Do you believe that university life is about more than classes, assignments, studying and weekends? Are you interested in finding more meaning and purpose in your life? Do you enjoy listening to and sharing ideas with others? Then, please join our weekly Bible discussion group.

Campus Bible Talk meets every Monday during the school year (except during holidays and during Reading Week Breaks) at Athabasca Hall, Heritage Lounge, at 6:00 p.m. – 7:00 p.m.

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Tuesday, April 12, 2011

Human Beings According to the Bible

"Human Beings According to the Bible" was the topic of our study yesterday.  We saw how God has created us in His image and has given us both a body and a spirit.  We need to take good care of both these components of our being.  We need to nourish and exercise not only our body, which is temporary, but even more our spirit, which is eternal.
These are the notes of our discussion. 

April 11, 2011

Human Beings According to the Bible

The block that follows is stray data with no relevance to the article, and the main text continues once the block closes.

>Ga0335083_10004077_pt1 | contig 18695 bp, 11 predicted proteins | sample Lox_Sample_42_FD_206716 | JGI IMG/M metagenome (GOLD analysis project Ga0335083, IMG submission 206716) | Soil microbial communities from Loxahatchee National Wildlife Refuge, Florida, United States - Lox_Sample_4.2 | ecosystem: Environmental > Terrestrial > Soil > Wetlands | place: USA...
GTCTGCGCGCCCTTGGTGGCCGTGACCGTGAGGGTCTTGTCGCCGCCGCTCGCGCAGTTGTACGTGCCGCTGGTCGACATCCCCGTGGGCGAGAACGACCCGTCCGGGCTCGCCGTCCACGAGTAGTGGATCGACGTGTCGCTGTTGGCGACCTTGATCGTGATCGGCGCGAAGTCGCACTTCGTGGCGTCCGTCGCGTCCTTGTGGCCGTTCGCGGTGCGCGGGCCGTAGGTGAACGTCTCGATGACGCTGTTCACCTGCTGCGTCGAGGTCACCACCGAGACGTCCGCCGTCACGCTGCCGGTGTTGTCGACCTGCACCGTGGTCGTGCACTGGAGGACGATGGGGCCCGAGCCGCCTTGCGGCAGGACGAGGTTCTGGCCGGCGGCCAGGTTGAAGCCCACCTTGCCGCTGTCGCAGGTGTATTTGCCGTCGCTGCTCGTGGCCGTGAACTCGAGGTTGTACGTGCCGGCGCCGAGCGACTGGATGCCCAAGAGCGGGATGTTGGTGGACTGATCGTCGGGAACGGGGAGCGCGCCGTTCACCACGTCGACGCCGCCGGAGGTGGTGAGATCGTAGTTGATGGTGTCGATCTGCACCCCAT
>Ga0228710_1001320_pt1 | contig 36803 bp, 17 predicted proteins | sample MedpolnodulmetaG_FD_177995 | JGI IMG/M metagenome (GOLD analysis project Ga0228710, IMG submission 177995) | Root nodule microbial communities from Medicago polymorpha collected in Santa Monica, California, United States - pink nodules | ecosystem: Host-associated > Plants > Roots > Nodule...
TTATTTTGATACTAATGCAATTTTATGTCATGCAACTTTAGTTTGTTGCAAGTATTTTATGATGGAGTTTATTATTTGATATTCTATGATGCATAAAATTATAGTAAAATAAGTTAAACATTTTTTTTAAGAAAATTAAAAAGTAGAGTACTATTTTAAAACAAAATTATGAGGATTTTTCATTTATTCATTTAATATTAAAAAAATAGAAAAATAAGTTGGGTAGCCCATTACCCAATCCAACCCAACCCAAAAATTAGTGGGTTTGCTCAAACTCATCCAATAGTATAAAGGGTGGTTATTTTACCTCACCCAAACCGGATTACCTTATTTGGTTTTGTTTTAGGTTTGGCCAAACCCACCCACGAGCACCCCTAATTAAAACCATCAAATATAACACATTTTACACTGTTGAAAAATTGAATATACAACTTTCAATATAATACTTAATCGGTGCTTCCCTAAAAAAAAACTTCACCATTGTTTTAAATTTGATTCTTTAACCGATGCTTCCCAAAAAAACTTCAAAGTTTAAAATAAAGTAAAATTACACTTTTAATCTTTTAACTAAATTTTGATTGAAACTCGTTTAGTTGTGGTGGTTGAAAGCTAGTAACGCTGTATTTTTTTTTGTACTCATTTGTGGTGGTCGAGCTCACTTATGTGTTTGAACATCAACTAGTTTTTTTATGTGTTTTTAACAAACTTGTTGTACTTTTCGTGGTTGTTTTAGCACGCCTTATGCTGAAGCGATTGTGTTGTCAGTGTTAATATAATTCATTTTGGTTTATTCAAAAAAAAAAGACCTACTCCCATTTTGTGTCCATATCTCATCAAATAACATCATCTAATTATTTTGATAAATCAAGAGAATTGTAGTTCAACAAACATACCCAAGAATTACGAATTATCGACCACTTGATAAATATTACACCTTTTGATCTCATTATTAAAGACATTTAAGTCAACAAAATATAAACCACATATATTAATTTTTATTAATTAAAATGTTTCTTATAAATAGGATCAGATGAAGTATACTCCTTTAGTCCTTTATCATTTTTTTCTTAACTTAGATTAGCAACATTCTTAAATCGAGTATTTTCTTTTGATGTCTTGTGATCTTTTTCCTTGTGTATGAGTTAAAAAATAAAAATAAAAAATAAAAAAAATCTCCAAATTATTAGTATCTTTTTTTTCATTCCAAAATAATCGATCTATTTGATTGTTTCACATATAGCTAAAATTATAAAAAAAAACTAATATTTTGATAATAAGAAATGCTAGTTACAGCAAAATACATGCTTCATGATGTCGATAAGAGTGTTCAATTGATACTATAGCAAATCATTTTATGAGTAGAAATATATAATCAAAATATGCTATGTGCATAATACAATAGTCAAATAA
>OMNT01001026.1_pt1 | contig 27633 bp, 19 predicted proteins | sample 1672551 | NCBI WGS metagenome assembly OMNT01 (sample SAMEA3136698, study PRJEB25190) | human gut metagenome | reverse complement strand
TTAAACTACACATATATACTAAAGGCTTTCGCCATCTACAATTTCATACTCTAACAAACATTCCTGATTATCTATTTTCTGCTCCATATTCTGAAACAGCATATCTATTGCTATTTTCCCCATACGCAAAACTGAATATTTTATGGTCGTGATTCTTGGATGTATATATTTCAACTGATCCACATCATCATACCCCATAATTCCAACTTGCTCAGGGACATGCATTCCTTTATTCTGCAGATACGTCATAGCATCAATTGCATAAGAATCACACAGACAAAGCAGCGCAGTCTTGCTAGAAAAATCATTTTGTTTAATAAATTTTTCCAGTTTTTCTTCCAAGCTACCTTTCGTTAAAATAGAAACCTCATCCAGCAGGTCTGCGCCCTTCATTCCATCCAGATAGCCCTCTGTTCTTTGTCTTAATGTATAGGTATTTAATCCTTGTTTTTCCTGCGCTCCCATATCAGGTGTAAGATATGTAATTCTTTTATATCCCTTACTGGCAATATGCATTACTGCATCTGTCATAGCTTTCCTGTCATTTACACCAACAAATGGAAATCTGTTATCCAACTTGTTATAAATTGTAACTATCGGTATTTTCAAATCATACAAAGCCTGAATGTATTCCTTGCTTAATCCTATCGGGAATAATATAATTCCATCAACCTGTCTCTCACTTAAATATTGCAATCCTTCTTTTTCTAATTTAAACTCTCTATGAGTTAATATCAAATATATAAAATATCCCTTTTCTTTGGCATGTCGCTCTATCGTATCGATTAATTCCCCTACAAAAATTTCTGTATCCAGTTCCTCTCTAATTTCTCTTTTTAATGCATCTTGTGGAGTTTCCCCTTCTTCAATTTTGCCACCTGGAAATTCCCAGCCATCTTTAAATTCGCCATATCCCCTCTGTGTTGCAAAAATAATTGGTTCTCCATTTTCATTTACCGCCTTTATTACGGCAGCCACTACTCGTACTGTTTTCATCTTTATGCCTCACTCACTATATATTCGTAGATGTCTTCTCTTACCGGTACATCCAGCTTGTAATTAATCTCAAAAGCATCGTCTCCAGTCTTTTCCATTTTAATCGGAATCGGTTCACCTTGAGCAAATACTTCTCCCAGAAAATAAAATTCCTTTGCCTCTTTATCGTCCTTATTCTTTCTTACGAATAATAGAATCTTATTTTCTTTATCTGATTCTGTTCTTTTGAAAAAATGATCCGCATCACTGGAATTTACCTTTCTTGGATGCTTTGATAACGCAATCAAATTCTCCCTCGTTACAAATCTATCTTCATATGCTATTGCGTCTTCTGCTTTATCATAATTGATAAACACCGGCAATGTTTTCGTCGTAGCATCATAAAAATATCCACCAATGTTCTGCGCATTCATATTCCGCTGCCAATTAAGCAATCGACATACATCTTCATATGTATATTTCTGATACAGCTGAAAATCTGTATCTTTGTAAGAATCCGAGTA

Opening question: What is your favorite (appropriate) part of being human?
Today we are going to look at the Bible and what characteristics does it tell us about human beings.

1.         Every Human Being has a Spirit
In Ecclesiastes 12:6-7, we read: 6 Remember him—before the silver cord is severed, and the golden bowl is broken; before the pitcher is shattered at the spring, and the wheel broken at the well, 7 and the dust returns to the ground it came from, and the spirit returns to God who gave it.
The word or term “ecclesiastes” means literally “the assembly speaker”, that is, “the preacher.”
What is Solomon saying here?
In verse 6, Solomon is painting a picture here of death – that everything is gone – the silver cord is severed, the golden bowl is broken, the pitcher is shattered, the wheel broken at the well.  All these show that these items cannot be used anymore and cannot be fixed anymore.
In verse 7, Solomon says that dust returns to the ground and the spirit returns to God who gave it.
So, according to the Bible, the human body is not just made of the physical cells that we have, the parts that we see, but also of the spirit that God has given us.  Our spirit is our true personality.
In James 2:26, we read:  As the body without the spirit is dead, so faith without deeds is dead.
What is James saying here?
One cannot have a body that is alive without the spirit – or without the spirit the body is dead.

2.         Our Spirits are Eternal